Aristide makes rare public appearance as campaigning heats up in Haiti ahead of elections

Former President Jean-Bertrand Aristide made a surprise appearance Friday in the streets of Haiti's capital to show support for one of the top presidential candidates in weekend elections.

Aristide, one of Haiti's most popular and divisive figures, waved to a crowd while standing in a car next to Maryse Narcisse, leader of the Fanmi Lavalas political party founded by the former president. The two were surrounded by people reaching out to them and taking pictures.

Aristide, who fled Haiti on a U.S. plane in February 2004 after a violent uprising that led to his second ouster, has rarely left his house in the Port-au-Prince suburb of Tabarre since returning to the impoverished country in 2011. He appeared in front of his house last month to urge Haitians to vote for Narcisse, but Friday was the first time he went into the streets to support her.

Aristide's public appearance comes amid growing concerns that violence could disrupt Sunday's elections.

A local human rights group warned that the country is not fully prepared for the vote despite assurances from the government that it will be an organized and peaceful process.

"We're in a state of uncertainty," said Pierre Esperance, general executive secretary of the National Human Rights Defense Network. "We don't know if police are going to be providing security ... All these measures the government is announcing, they said that before Aug. 9, and we all saw what happened on Aug. 9."

Haiti held the first round of legislative elections in August, but it was marred by delays and disorder, and voting was cancelled in 25 districts because of violence and intimidation.

The country is now holding the first-round presidential vote Sunday along with voting on legislative races and local offices. Candidates had until midnight Friday to campaign, and security forces were preparing for a crowd expected in downtown Port-au-Prince at a Friday night rally for Jude Celestin, one of the leading presidential candidates.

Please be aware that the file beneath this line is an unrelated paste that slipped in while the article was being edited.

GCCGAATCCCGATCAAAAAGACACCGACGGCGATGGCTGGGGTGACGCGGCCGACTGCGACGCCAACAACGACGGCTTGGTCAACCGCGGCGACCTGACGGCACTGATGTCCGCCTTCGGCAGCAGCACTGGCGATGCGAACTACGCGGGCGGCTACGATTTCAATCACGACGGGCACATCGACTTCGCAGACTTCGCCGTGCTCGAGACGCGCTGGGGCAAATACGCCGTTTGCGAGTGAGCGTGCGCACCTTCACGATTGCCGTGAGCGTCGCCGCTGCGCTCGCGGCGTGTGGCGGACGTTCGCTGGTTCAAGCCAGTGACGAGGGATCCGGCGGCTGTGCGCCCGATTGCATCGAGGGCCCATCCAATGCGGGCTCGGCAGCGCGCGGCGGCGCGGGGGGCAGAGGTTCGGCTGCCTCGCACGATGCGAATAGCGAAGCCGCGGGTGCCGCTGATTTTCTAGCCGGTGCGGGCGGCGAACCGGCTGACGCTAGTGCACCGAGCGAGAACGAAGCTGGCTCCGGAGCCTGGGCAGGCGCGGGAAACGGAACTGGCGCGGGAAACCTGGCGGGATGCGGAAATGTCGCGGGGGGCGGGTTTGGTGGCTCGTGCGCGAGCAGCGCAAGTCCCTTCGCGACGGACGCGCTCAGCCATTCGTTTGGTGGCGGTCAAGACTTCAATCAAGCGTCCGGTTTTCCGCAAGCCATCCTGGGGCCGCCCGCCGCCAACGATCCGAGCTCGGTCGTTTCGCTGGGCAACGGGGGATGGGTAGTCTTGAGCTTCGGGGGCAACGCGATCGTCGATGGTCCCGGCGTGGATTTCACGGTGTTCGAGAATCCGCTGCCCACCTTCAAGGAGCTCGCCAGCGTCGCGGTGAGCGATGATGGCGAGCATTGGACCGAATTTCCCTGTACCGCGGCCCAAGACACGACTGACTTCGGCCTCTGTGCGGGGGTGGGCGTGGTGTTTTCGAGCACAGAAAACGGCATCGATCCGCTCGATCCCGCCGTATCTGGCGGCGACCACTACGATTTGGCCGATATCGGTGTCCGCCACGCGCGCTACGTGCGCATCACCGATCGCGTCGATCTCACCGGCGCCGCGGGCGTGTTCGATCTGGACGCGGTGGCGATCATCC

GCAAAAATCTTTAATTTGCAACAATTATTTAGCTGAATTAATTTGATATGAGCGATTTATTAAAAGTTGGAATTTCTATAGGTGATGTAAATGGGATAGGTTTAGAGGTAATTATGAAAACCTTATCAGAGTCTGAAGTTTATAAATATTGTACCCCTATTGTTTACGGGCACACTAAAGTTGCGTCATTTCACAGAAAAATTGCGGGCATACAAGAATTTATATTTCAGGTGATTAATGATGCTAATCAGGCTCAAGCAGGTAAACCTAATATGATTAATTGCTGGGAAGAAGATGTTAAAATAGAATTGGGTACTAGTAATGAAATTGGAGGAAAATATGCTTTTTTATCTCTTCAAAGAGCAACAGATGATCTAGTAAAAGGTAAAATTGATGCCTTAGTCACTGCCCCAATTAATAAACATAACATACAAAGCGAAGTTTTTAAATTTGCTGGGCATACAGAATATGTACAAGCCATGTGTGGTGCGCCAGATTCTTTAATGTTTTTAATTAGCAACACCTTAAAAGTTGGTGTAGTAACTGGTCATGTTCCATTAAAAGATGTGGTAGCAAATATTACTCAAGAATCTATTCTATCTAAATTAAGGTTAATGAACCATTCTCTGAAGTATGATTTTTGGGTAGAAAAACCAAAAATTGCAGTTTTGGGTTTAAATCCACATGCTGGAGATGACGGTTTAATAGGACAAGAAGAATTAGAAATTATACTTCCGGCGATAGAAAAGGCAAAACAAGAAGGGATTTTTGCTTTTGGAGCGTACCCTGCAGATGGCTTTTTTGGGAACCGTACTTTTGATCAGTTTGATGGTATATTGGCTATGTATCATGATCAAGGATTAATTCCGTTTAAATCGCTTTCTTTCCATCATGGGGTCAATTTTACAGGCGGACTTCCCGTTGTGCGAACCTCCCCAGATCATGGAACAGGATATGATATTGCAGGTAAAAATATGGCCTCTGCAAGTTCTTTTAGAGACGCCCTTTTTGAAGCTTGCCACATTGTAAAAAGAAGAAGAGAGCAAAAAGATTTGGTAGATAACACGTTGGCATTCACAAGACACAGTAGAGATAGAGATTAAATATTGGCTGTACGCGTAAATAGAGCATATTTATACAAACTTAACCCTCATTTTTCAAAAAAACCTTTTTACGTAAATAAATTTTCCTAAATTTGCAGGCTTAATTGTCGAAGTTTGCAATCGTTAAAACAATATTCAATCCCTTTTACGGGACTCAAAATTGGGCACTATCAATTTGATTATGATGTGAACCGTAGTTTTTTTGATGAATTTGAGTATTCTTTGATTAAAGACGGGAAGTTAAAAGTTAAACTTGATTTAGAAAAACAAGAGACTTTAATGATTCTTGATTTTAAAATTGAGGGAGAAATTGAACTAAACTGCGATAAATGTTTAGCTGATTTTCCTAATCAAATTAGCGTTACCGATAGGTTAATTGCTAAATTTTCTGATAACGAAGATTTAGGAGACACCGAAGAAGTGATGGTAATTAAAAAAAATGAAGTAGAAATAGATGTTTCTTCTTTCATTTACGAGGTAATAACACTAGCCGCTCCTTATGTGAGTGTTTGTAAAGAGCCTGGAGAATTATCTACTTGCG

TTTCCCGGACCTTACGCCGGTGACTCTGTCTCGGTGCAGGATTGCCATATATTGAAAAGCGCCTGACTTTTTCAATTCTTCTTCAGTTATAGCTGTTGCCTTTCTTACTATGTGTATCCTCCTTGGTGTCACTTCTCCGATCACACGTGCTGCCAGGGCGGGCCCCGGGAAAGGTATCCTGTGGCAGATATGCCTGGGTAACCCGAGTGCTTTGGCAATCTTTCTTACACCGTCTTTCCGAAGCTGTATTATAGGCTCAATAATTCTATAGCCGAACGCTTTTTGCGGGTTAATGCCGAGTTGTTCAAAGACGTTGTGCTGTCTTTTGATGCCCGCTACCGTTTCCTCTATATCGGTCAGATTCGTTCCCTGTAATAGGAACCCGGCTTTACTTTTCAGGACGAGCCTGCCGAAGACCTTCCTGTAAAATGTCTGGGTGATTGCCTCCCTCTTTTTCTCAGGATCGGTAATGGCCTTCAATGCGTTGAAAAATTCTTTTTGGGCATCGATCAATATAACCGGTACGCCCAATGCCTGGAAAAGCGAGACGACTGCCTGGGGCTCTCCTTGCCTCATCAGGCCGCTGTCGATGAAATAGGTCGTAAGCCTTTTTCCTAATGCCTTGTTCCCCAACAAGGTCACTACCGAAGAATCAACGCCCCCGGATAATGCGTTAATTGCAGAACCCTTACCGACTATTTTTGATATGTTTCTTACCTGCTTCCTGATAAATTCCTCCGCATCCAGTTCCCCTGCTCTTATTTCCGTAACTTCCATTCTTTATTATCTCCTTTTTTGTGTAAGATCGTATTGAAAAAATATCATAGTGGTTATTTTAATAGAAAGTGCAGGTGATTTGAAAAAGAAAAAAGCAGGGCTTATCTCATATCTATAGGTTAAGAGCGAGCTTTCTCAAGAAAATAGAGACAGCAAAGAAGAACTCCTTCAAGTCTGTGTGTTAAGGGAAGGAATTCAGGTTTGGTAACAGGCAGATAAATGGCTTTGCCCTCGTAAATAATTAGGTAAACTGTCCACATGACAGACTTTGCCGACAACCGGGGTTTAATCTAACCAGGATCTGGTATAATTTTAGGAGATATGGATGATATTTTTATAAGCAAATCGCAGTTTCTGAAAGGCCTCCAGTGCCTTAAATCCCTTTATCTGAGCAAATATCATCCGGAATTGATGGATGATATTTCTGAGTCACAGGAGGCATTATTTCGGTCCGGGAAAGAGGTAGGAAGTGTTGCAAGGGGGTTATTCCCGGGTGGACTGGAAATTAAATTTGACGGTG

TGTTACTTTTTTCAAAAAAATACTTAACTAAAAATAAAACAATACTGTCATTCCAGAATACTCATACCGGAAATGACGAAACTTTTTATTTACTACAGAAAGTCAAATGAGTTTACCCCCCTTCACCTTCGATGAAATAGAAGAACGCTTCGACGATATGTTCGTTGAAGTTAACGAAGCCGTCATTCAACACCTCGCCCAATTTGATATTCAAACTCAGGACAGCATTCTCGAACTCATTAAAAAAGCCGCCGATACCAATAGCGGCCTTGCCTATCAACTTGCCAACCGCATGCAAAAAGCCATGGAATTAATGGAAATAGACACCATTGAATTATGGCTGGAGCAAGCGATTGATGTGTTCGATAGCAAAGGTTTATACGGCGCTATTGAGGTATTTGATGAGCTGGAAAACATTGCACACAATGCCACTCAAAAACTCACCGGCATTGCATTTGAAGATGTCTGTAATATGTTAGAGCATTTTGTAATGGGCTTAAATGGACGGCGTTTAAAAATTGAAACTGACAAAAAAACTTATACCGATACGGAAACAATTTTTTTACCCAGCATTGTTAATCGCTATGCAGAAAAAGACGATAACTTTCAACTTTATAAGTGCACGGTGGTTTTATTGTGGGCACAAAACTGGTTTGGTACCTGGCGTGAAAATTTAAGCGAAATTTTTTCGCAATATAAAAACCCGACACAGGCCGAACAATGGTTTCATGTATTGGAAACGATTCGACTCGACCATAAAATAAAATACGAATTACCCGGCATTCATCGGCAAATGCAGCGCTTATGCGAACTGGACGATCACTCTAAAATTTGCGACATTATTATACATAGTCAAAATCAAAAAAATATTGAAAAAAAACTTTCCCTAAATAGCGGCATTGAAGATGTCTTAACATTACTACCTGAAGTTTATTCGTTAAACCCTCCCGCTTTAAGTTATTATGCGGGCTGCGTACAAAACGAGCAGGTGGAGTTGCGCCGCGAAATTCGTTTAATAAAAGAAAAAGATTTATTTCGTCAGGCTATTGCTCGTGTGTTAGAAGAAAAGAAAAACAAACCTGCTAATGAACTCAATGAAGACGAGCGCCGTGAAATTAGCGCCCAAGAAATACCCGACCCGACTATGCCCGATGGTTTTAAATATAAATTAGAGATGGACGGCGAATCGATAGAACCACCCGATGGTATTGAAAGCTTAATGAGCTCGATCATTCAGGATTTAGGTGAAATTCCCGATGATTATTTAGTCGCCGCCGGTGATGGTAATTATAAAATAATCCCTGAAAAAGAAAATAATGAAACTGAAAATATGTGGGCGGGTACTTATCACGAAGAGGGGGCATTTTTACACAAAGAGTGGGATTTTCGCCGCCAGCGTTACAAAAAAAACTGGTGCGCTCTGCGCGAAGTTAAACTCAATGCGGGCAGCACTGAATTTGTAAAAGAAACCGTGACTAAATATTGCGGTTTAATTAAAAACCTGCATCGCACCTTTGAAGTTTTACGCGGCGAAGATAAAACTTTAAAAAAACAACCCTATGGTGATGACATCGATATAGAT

Pre-election violence has flared in recent weeks, with two pregnant women and at least 13 other people being killed in and around the Cite Soleil slum in Haiti's capital.

Officials with the National Human Rights Defense Network said police were unresponsive to the violence and said the police chief lacked full control over certain tactical units.

"The voters have lost complete confidence in participating in these elections," said Edouard Paultre, who runs the Haitian Council of Non-State Actors.

Among those voters is 19-year-old student Guerrier Jean Kerby, who said he would not participate in Sunday's election despite having a favorite candidate he declined to identify.

"I don't see enough stability or security," he said. "It's like you have to be camouflaged to go out and vote. I'm not going."

Authorities have said they will deploy 10,000 Haitian police across the country to ensure calm, along with some 2,500 U.N. soldiers. Haiti has about 5.8 million registered voters and plans to open roughly 13,700 voting centers.

Haiti's U.N. peacekeeping mission said Friday that the elections are needed to bring more stability to the country so it can overcome its challenges.

"It is of the utmost importance that all necessary measures are taken to prevent violence and intimidation and to punish all those responsible," it said.


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